the limit still does not exist in the original sense of the term. Likewise, we write
lim− 𝑓(𝑥) = −∞ because the values of f(x) decrease without bound as x→1-.
𝑥→1

Infinite Limits

The following definitions of various infinite limits are informal, but for most situations in this
subject, they will be adequate.

Suppose that f is defined for all x near a. We write lim 𝑓(𝑥) = +∞ and say that the limit
𝑥→𝑎
of f(x) as x approaches a is infinity if f(x) becomes arbitrarily large for all x sufficiently
close to (but not equal to) a.

We write lim 𝑓(𝑥) = −∞ and say that the limit of f(x) as x approaches a is negative
𝑥→𝑎
infinity if f(x) is negative and becomes arbitrarily large in magnitude for all x sufficiently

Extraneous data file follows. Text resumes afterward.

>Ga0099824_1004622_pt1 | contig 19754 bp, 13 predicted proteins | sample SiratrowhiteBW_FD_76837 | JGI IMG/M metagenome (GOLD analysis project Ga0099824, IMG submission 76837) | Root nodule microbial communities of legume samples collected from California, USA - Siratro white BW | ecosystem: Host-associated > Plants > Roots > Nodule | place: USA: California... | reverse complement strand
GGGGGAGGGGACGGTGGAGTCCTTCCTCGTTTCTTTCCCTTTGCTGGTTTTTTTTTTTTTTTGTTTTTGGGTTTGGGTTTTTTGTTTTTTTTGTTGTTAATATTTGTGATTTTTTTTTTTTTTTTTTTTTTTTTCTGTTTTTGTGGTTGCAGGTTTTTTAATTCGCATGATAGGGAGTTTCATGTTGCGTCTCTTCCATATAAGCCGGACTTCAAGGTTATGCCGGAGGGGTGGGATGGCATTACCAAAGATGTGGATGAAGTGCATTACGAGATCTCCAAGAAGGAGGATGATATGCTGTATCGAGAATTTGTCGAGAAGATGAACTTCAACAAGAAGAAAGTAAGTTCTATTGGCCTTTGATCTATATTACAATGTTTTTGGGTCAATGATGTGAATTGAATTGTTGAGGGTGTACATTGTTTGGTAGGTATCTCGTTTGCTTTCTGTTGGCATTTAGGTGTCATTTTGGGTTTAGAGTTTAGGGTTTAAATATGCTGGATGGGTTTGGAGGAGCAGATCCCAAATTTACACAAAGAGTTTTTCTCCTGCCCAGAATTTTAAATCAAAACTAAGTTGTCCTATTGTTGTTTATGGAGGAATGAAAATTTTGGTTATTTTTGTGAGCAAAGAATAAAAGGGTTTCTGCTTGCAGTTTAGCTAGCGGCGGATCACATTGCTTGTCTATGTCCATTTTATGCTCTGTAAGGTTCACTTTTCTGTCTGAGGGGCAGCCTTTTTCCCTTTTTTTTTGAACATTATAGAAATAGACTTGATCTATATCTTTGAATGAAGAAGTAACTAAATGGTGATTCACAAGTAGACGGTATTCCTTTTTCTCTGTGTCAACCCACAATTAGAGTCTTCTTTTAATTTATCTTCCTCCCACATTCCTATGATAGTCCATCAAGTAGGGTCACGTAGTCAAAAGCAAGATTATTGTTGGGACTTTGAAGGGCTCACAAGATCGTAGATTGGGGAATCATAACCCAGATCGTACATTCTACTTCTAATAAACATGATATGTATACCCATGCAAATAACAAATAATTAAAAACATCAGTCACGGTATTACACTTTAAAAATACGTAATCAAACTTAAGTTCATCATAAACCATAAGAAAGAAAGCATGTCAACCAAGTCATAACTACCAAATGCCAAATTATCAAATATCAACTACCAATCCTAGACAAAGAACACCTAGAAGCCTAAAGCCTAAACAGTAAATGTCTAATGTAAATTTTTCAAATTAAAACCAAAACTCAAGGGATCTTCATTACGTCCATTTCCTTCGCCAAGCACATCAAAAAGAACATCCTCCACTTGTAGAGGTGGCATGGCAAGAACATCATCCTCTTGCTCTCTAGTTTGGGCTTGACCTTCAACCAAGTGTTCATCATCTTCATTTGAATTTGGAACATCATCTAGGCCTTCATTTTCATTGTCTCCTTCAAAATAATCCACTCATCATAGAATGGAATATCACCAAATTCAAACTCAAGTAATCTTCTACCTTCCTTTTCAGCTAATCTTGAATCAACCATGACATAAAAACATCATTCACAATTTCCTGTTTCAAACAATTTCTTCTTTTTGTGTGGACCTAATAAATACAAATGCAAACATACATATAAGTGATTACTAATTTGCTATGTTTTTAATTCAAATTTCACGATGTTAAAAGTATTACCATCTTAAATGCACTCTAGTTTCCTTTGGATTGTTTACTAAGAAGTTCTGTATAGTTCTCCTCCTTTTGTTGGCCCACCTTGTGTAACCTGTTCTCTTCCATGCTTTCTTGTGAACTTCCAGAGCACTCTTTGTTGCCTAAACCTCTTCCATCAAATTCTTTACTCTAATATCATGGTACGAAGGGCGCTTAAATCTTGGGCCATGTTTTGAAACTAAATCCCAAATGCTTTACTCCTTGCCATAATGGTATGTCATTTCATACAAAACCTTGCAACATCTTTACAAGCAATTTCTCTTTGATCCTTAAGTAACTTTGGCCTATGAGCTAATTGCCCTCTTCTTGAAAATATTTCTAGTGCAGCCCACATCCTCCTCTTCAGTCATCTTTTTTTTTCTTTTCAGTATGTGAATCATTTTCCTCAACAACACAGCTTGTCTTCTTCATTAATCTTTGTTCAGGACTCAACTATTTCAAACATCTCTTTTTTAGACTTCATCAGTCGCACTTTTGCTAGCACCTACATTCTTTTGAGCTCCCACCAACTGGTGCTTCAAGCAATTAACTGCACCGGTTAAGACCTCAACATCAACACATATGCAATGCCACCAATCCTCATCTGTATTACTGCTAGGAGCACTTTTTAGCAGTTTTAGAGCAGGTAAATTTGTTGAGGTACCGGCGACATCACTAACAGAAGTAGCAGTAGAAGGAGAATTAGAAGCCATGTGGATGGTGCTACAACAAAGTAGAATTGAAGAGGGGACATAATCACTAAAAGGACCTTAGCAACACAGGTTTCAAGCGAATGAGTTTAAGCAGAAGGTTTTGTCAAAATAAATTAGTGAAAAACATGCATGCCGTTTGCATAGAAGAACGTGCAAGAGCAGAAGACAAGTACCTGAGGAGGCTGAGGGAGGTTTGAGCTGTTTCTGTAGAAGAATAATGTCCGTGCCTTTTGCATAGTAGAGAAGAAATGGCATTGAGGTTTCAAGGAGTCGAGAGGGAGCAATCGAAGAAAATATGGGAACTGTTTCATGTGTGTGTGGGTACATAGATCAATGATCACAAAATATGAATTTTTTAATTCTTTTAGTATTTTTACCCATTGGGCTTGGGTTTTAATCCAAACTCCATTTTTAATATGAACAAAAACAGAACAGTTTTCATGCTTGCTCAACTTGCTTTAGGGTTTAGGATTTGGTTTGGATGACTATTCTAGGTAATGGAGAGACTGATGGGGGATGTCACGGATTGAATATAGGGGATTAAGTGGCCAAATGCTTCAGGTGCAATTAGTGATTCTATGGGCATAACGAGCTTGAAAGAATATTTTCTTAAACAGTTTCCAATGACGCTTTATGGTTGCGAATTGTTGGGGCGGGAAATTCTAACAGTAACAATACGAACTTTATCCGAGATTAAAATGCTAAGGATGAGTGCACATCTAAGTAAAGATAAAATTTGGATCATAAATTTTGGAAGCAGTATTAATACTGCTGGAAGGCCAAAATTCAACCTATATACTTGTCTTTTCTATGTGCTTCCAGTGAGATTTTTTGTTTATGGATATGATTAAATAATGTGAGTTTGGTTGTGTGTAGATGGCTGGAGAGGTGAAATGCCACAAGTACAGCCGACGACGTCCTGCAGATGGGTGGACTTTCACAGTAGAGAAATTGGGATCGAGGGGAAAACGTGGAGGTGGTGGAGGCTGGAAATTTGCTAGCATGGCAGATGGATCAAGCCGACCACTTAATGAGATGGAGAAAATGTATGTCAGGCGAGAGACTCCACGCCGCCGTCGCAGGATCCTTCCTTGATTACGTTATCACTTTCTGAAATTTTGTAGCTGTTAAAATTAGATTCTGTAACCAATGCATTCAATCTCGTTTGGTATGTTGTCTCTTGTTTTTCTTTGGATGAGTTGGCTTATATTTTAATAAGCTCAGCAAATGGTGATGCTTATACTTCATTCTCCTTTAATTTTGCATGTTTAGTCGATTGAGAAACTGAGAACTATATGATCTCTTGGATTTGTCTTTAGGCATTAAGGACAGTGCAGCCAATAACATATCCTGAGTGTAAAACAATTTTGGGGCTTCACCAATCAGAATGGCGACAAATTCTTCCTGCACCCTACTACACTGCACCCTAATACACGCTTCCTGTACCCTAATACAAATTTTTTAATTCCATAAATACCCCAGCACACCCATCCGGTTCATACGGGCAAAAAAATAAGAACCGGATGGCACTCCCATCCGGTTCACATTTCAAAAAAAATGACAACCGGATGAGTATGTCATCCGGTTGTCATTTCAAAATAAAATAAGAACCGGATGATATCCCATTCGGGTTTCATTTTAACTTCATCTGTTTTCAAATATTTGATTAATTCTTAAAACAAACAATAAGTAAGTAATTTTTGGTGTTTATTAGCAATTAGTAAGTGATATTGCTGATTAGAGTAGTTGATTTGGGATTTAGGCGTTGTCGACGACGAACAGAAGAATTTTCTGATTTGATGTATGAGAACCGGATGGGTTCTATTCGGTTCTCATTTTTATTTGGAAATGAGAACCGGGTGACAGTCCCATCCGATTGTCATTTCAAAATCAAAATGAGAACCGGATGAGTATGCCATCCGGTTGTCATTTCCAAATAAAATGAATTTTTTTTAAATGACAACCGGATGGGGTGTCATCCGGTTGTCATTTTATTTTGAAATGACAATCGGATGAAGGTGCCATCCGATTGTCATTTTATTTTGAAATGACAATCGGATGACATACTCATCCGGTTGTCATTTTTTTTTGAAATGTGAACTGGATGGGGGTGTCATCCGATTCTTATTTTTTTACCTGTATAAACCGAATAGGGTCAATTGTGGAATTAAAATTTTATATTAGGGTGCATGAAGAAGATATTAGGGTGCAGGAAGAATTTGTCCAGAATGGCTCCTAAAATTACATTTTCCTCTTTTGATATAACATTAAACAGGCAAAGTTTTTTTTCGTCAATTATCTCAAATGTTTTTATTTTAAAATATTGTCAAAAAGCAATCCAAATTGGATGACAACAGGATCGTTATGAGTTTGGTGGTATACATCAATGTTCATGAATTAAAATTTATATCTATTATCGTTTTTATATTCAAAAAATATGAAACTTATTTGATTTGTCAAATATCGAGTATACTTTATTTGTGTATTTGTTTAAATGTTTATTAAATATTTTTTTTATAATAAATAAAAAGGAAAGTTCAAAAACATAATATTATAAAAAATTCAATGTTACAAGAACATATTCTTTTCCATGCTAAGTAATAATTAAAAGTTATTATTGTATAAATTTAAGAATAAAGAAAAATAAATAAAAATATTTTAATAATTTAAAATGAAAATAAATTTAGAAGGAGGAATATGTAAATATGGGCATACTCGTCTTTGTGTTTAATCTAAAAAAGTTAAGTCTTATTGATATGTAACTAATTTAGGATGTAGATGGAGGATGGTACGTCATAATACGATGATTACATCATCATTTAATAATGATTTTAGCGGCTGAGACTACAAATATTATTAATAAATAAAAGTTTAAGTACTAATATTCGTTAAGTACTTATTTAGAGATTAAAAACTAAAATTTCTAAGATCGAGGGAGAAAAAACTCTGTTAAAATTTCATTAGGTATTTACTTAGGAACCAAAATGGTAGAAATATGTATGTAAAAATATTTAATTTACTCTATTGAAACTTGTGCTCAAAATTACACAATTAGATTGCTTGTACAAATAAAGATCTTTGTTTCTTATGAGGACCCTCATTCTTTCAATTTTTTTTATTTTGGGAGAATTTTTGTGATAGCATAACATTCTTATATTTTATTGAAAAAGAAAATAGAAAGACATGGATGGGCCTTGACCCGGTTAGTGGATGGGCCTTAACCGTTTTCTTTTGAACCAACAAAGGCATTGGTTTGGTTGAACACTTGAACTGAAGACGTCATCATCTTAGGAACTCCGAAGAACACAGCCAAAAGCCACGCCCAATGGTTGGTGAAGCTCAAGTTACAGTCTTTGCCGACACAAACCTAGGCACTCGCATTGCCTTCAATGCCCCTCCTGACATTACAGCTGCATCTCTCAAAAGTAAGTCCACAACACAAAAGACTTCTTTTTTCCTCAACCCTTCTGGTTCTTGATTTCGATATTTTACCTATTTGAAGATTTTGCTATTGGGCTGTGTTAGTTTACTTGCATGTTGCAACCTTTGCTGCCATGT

close to (but not equal to) a.
2
Determine lim |𝑥|.
𝑥→0

2
Solution: Notice that this limit does not exist in the usual sense since it is of the form 0 .
2
Intuitively, we should recognize that the values of |𝑥| are becoming large in magnitude as
x→0. We will deal with most infinite limits either graphically or informally. A table of values
and a quick plot confirms this. In this case.

x<1 f(x) x>1 f(x) As x→0 we see f(x)


-0.1 20 0.1 20 increases without bound so
-0.01 200 0.01 200 lim 𝑓(𝑥) = +∞
𝑥→0
-0.001 2000 0.001 2000
-0.0001 20000 0.0001 20000

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Thus, lim |𝑥| = +∞.
𝑥→0

In the above example, f increased without bound from both sides of 0. In the first example, f
increased without bound from right sides of 1 and decreased without bound from left side.
Naturally, this leads to the notion of one-sided infinite limits. There are four possible
behaviors that can occur.

Suppose that f is defined for all x near a with x>a.